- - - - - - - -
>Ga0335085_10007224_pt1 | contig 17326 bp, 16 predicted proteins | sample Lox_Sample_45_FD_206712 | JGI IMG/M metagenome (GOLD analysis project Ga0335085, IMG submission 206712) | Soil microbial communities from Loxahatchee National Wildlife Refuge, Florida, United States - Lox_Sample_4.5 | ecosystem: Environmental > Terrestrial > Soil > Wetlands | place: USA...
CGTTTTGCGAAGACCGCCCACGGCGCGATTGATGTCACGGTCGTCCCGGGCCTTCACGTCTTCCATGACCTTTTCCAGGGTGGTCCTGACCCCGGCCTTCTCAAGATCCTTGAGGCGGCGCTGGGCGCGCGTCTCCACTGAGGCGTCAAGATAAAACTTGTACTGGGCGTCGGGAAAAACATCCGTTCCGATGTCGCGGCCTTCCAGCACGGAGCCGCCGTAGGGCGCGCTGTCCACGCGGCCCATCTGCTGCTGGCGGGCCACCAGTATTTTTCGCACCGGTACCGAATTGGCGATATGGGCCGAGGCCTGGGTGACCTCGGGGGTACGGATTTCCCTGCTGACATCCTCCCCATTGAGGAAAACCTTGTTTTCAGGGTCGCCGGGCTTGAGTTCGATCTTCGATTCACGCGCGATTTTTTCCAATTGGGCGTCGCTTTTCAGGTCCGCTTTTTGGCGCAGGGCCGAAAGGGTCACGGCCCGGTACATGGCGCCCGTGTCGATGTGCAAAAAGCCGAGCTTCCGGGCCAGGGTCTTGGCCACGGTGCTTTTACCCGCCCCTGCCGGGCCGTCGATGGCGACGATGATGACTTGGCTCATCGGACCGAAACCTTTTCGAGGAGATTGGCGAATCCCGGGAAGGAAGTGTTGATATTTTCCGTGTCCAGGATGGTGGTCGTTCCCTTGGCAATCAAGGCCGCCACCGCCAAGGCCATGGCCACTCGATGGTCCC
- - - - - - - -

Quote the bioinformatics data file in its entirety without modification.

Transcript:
>Ga0335085_10007224_pt1 | contig 17326 bp, 16 predicted proteins | sample Lox_Sample_45_FD_206712 | JGI IMG/M metagenome (GOLD analysis project Ga0335085, IMG submission 206712) | Soil microbial communities from Loxahatchee National Wildlife Refuge, Florida, United States - Lox_Sample_4.5 | ecosystem: Environmental > Terrestrial > Soil > Wetlands | place: USA...
CGTTTTGCGAAGACCGCCCACGGCGCGATTGATGTCACGGTCGTCCCGGGCCTTCACGTCTTCCATGACCTTTTCCAGGGTGGTCCTGACCCCGGCCTTCTCAAGATCCTTGAGGCGGCGCTGGGCGCGCGTCTCCACTGAGGCGTCAAGATAAAACTTGTACTGGGCGTCGGGAAAAACATCCGTTCCGATGTCGCGGCCTTCCAGCACGGAGCCGCCGTAGGGCGCGCTGTCCACGCGGCCCATCTGCTGCTGGCGGGCCACCAGTATTTTTCGCACCGGTACCGAATTGGCGATATGGGCCGAGGCCTGGGTGACCTCGGGGGTACGGATTTCCCTGCTGACATCCTCCCCATTGAGGAAAACCTTGTTTTCAGGGTCGCCGGGCTTGAGTTCGATCTTCGATTCACGCGCGATTTTTTCCAATTGGGCGTCGCTTTTCAGGTCCGCTTTTTGGCGCAGGGCCGAAAGGGTCACGGCCCGGTACATGGCGCCCGTGTCGATGTGCAAAAAGCCGAGCTTCCGGGCCAGGGTCTTGGCCACGGTGCTTTTACCCGCCCCTGCCGGGCCGTCGATGGCGACGATGATGACTTGGCTCATCGGACCGAAACCTTTTCGAGGAGATTGGCGAATCCCGGGAAGGAAGTGTTGATATTTTCCGTGTCCAGGATGGTGGTCGTTCCCTTGGCAATCAAGGCCGCCACCGCCAAGGCCATGGCCACTCGATGGTCCC